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Italy’s Taxing Election

Given the economic and political tumult roiling not only Italy, but the eurozone as a whole, the outcome of Italy's election will have a far-reaching impact. Just what that impact will be, however, is impossible to predict – that is, unless Silvio Berlusconi returns to power, in which case the consequences will be all too clear.

MILAN – A winter election is not to Italian tastes. But, on February 24-25, up to 50 million voters will go to the polls to elect a new parliament, delivering Italy’s 62nd government in the last 65 years.

Since November 2011, Italy has been led not by a politician, but by an academic economist and a former European Union commissioner, Mario Monti. His emergency technocratic government, supported by the left and right, was a masterstroke of outgoing President Giorgio Napolitano.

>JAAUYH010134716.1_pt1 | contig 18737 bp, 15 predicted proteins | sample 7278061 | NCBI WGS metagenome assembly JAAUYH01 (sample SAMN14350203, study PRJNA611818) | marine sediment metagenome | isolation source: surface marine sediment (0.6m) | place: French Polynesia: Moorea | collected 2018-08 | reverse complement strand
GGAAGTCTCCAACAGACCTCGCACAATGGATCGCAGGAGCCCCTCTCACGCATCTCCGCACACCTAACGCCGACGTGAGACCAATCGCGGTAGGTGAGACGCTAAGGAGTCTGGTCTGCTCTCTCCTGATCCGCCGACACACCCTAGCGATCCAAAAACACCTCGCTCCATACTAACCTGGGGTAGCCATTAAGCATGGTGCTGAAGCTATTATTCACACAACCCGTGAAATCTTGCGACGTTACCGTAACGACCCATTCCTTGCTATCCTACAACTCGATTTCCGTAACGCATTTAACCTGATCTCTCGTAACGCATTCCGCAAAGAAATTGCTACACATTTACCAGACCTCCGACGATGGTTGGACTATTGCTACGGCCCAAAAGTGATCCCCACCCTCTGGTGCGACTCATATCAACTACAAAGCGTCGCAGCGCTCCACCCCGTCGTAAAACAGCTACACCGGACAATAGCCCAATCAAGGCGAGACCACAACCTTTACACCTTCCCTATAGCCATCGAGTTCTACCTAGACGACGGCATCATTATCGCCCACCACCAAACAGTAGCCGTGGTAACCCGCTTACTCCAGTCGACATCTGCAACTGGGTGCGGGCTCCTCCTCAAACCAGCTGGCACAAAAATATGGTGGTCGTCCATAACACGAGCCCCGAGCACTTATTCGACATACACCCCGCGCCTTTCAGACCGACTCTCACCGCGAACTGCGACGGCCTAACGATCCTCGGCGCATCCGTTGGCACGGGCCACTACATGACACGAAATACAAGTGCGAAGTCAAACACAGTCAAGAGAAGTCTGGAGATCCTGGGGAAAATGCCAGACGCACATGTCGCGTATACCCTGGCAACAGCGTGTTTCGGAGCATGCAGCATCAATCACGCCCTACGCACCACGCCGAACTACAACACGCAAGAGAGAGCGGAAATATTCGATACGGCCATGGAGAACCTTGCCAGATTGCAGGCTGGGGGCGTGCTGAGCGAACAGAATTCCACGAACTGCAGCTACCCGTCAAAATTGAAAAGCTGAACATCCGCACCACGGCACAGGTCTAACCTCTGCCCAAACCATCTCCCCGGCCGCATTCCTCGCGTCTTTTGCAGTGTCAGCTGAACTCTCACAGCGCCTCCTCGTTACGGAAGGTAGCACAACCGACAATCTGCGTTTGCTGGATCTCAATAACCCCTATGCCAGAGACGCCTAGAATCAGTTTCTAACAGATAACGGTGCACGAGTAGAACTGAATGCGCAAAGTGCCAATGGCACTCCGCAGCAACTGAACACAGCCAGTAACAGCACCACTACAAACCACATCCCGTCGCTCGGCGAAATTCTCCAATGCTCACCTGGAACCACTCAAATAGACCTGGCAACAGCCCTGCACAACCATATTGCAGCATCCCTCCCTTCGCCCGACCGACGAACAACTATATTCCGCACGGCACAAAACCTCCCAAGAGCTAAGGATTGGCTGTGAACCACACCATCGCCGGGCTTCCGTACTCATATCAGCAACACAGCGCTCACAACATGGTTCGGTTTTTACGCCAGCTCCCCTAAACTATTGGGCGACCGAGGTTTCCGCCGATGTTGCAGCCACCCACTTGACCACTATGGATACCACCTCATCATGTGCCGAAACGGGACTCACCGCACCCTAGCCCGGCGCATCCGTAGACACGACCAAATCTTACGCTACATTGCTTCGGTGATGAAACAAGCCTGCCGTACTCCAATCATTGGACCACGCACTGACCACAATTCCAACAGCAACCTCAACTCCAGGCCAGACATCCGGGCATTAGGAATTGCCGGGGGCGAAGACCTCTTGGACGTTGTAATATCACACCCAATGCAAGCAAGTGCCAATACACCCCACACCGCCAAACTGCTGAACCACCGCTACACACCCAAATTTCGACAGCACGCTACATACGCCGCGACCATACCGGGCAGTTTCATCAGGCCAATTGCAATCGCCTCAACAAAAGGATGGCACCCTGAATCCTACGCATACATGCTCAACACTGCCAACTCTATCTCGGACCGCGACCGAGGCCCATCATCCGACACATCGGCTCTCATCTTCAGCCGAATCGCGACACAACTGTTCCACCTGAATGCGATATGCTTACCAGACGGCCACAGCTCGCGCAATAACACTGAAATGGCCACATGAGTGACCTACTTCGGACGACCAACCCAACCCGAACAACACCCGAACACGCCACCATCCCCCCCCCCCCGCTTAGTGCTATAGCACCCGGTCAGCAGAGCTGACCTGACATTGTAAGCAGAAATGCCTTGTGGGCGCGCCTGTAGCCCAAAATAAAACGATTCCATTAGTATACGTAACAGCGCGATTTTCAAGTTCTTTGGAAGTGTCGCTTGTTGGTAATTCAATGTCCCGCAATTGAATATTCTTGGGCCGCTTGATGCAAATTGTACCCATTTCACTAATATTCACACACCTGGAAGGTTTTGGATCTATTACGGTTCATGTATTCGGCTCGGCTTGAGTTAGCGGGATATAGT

Napolitano’s move was crucial, filling Italy’s need to replace the inefficient and scandal-ridden Silvio Berlusconi, in whom fellow leaders and global markets had lost all confidence, with an internationally respected figure. Under Monti’s leadership, reforms were finally initiated and markets were calmed.

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